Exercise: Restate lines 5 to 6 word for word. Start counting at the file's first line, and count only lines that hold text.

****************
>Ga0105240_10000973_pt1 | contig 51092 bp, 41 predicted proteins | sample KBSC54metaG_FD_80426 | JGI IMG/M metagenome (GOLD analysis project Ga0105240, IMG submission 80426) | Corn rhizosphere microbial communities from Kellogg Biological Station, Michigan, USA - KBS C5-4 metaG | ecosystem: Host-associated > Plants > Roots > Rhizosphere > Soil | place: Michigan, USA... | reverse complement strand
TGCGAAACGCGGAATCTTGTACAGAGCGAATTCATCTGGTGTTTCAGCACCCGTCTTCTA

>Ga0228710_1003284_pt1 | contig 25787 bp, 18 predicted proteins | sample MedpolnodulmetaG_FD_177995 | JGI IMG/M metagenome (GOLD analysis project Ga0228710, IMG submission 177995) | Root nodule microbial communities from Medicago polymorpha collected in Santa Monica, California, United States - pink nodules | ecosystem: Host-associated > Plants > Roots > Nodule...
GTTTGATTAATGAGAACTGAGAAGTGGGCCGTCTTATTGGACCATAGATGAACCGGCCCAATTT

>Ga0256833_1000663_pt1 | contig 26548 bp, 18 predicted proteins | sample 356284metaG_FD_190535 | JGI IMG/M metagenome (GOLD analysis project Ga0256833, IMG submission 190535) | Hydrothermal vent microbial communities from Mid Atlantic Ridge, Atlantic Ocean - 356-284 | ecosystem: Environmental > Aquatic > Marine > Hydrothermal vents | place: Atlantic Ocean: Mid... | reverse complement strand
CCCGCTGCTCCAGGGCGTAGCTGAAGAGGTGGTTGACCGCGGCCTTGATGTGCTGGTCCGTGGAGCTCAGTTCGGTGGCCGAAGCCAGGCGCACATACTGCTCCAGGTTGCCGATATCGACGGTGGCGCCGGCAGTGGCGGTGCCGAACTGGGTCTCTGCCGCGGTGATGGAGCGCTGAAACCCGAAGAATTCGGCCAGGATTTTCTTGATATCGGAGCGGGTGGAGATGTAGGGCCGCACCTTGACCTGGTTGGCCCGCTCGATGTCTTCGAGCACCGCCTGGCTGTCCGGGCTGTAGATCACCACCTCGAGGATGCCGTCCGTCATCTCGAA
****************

>Ga0256833_1000663_pt1 | contig 26548 bp, 18 predicted proteins | sample 356284metaG_FD_190535 | JGI IMG/M metagenome (GOLD analysis project Ga0256833, IMG submission 190535) | Hydrothermal vent microbial communities from Mid Atlantic Ridge, Atlantic Ocean - 356-284 | ecosystem: Environmental > Aquatic > Marine > Hydrothermal vents | place: Atlantic Ocean: Mid... | reverse complement strand
CCCGCTGCTCCAGGGCGTAGCTGAAGAGGTGGTTGACCGCGGCCTTGATGTGCTGGTCCGTGGAGCTCAGTTCGGTGGCCGAAGCCAGGCGCACATACTGCTCCAGGTTGCCGATATCGACGGTGGCGCCGGCAGTGGCGGTGCCGAACTGGGTCTCTGCCGCGGTGATGGAGCGCTGAAACCCGAAGAATTCGGCCAGGATTTTCTTGATATCGGAGCGGGTGGAGATGTAGGGCCGCACCTTGACCTGGTTGGCCCGCTCGATGTCTTCGAGCACCGCCTGGCTGTCCGGGCTGTAGATCACCACCTCGAGGATGCCGTCCGTCATCTCGAA